Dark horse: Russia considering European beef ban over meat scandal

Dark horse: Russia considering European beef ban over meat scandal
Meat products from Europe may be banned in Russia following the news of unsanitary horseflesh being sold under the guise of beef in several EU states.

Rospotrebnadzor, Russia’s main goods quality watchdog, has already demanded additional quality guarantees from the European Union, with checks of imported meat taking place at markets and shops across the country.

"Refrain from lasagne and hamburgers – being cautious never hurt anybody,” Gennady Onishchenko, chief sanitary inspector, is cited as saying by ITAR-TASS. “What’s more, Russian meat is now available on the market."

"Please give us additional guarantees, otherwise we’ll have to ban the import of [meat] until this situation is sorted out,” he added.

Meanwhile, Britain's food regulator, the Food Standards Agency said on Friday it had found another 35 positive tests for horsemeat in beef products, confirming the latest contaminations in a scandal spreading across Europe. It said these products have already been named and withdrawn from sale and added that no tests to date on samples containing horse DNA have found the veterinary medicine phonylbutazone (bute), Reuters reports.

There was another spin in the European horsemeat scandal on Wednesday when Romanian police discovered around 100kg of horsemeat at one of the warehouses in Bucharest, which was intended to be sold under the guise of beef.

The incident was preceded by several cases of horse DNA found in beef hamburgers sold in supermarkets in Ireland, Italy and Sweden.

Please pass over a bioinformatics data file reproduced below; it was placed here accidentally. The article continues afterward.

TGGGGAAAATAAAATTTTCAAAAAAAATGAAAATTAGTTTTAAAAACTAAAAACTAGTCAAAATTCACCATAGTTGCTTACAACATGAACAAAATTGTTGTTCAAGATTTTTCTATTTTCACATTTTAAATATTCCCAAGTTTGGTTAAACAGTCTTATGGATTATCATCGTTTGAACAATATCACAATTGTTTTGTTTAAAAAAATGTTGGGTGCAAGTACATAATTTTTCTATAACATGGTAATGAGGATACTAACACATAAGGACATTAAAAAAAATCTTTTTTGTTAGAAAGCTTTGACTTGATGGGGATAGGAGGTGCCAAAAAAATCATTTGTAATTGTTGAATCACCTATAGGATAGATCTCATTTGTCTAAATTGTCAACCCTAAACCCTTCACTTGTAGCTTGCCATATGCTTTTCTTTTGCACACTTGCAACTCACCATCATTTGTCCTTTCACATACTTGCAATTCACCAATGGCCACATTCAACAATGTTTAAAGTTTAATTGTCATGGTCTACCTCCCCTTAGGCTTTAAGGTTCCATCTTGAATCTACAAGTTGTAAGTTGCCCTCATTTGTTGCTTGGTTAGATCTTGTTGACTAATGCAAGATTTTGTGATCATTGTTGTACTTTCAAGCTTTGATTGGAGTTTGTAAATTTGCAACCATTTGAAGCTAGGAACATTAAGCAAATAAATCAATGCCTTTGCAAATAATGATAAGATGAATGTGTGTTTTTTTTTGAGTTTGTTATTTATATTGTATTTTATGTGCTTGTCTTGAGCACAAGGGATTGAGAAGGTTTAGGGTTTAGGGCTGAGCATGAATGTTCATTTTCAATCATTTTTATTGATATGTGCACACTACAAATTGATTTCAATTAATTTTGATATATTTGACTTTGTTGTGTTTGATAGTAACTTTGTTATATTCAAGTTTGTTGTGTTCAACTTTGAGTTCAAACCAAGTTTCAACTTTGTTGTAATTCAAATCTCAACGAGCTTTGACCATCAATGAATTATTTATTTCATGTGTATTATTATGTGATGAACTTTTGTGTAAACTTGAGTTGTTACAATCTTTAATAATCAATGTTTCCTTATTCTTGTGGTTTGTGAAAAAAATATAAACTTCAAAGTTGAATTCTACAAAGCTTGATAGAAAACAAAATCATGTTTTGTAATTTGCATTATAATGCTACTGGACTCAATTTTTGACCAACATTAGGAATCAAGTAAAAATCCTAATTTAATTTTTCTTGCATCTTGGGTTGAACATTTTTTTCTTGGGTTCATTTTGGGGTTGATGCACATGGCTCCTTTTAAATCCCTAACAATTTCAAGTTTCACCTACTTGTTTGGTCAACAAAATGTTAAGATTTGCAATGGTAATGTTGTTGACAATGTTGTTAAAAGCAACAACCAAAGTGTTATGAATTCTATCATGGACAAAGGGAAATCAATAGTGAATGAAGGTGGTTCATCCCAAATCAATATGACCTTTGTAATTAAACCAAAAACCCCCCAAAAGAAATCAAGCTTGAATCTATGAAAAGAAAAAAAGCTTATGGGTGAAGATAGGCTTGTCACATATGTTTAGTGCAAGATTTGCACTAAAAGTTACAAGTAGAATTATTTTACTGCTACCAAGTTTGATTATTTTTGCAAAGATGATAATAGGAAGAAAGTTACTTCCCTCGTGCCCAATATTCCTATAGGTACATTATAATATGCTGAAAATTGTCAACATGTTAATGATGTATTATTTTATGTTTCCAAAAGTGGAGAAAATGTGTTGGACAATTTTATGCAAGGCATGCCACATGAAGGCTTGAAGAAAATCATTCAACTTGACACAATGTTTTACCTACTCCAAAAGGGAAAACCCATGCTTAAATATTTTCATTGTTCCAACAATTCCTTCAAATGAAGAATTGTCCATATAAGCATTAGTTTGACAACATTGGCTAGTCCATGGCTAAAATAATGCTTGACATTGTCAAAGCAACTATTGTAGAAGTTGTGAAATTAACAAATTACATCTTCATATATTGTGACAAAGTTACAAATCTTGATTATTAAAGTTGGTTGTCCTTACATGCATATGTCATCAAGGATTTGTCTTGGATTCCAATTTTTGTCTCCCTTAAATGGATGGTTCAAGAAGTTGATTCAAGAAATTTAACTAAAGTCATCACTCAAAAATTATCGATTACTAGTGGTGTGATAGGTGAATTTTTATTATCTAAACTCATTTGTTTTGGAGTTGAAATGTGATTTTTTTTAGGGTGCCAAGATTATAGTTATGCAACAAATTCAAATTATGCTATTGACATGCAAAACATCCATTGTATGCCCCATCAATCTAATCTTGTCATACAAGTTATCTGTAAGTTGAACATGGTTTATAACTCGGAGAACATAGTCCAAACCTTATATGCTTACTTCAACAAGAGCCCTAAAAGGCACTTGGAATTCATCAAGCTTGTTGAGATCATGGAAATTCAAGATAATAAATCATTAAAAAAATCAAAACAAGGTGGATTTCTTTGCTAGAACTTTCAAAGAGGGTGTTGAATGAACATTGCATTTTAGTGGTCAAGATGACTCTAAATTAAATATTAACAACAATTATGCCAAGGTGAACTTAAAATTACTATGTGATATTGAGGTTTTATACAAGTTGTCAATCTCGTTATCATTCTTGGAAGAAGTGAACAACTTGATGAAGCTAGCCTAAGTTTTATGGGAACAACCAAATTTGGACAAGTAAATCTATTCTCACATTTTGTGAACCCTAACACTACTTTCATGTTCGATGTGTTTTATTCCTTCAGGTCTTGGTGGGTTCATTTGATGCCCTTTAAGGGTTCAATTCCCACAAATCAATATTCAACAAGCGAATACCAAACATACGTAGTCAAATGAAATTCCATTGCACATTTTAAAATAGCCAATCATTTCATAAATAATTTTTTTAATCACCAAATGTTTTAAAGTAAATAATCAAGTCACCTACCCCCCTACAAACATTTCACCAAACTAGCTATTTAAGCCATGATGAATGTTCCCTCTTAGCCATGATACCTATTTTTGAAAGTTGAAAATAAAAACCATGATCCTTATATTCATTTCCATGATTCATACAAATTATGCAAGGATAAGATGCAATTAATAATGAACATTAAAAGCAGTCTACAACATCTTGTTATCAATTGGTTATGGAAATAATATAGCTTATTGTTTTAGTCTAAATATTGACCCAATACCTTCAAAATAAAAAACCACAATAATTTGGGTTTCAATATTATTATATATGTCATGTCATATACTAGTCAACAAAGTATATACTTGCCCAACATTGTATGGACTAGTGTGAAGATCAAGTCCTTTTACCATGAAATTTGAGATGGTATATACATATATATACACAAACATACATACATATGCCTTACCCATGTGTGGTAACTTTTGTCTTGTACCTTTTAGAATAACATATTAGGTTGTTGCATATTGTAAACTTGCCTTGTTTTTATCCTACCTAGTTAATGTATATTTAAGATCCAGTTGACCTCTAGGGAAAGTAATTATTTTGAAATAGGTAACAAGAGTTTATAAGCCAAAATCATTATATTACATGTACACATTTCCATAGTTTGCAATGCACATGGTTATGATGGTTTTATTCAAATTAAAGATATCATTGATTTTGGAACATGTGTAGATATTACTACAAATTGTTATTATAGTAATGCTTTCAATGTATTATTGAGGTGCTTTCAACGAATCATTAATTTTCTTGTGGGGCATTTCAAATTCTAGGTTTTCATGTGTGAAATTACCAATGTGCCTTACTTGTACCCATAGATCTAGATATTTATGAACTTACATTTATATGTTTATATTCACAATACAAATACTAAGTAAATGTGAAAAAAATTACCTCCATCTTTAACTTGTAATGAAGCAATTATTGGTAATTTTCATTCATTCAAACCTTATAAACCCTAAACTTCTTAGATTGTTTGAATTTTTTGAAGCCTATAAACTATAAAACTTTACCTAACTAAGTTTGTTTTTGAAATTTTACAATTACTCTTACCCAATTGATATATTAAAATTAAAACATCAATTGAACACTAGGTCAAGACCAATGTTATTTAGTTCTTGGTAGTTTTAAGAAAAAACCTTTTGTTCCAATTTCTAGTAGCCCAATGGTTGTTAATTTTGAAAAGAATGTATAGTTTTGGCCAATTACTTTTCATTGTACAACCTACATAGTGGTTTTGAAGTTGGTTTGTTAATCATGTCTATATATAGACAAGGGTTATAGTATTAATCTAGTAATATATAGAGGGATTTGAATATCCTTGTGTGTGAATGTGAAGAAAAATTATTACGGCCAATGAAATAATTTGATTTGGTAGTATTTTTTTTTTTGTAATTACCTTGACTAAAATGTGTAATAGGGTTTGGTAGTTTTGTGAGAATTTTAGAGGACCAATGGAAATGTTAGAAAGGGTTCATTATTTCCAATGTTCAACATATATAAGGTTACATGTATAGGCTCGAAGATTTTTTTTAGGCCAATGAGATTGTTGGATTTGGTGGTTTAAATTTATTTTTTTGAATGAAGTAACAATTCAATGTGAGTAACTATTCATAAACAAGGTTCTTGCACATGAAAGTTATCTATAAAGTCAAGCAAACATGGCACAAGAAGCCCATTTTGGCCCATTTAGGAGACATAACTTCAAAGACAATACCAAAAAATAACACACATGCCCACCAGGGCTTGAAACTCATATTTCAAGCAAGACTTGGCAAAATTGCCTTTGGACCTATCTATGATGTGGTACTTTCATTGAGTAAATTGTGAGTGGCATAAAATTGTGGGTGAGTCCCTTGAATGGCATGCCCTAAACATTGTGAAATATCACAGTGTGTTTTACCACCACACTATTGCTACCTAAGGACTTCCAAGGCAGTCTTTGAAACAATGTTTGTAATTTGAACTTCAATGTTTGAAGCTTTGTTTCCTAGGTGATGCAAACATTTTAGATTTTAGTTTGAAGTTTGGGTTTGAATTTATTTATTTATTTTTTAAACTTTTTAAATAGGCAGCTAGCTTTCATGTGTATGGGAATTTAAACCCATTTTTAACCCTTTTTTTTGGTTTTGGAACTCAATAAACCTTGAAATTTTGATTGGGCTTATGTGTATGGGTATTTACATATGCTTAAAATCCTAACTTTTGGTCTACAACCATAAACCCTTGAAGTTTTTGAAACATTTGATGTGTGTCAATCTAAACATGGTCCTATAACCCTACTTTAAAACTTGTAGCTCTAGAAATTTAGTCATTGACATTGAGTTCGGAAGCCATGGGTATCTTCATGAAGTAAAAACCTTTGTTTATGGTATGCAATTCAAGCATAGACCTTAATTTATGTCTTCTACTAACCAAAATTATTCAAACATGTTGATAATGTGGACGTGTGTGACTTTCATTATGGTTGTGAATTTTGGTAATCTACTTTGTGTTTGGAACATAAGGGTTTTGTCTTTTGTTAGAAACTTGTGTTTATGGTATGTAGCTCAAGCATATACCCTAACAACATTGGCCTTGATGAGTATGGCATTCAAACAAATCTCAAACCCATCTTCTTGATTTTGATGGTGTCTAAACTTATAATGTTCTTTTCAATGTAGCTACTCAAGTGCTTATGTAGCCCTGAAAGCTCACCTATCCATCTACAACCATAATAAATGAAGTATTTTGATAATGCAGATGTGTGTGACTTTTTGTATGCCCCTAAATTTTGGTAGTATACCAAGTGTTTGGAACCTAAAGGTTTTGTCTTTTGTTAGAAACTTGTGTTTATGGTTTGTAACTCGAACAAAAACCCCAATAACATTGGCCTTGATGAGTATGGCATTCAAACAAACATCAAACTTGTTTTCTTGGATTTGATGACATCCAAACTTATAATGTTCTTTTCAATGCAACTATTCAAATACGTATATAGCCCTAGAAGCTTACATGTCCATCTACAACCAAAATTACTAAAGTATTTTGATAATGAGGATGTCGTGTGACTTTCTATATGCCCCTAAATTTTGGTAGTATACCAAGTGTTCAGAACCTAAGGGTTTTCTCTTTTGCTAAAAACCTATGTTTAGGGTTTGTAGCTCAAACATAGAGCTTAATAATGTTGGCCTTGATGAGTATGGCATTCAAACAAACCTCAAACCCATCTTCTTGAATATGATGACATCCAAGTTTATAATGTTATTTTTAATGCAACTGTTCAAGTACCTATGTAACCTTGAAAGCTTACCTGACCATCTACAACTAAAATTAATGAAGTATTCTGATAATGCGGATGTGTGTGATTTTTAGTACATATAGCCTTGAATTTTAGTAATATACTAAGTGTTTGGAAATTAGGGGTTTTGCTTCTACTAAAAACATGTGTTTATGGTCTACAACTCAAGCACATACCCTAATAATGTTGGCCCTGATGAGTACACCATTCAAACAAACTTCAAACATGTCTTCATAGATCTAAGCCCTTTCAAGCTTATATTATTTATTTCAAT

Experts have labeled the move price fraud, with horsemeat being between 20 and 30 per cent cheaper that beef.

The two types of meat have similar structure and are difficult to distinguish from one another by an ordinary customer, especially when processed in a burger or lasagne.

The differences are revealed only in cooking, with beef changing its original color and horseflesh remaining dark red or brown.

But what raises the biggest concern is the presence of phenylbutazone in the horsemeat, as the anti-inflammatory drug, widely used to treat horses, poses a threat to human health.

According to doctors, it may lead to such negative effects as suppression of white blood cell production, aplastic anemia and cancer.

The meat fraud in currently investigated by Europol and law enforcement in individual EU states.

It’s believed that the horseflesh disguised as beef is produced in Romania and Poland, processed in France and then delivered to UK under false labels, with some of the dangerous meat then being re-exported to Spain, Holland, back to France and to other European countries. Possibly including Russia.

"There must be a map showing the map of the meat’s route to the shop shelves must as this route is often very confusing, with no one knowing through how many hands the product went through,”
Armin Valet, nutrition expert at Hamburg’s Consumer Protection Society, told  Russia’s Channel One.

On February 10, Russia put a ban on frozen beef, pork and turkey from the US as it contained  ractopamine, which is used to increase muscle mass in pigs and cattle, and is potentially dangerous for people with heart problems.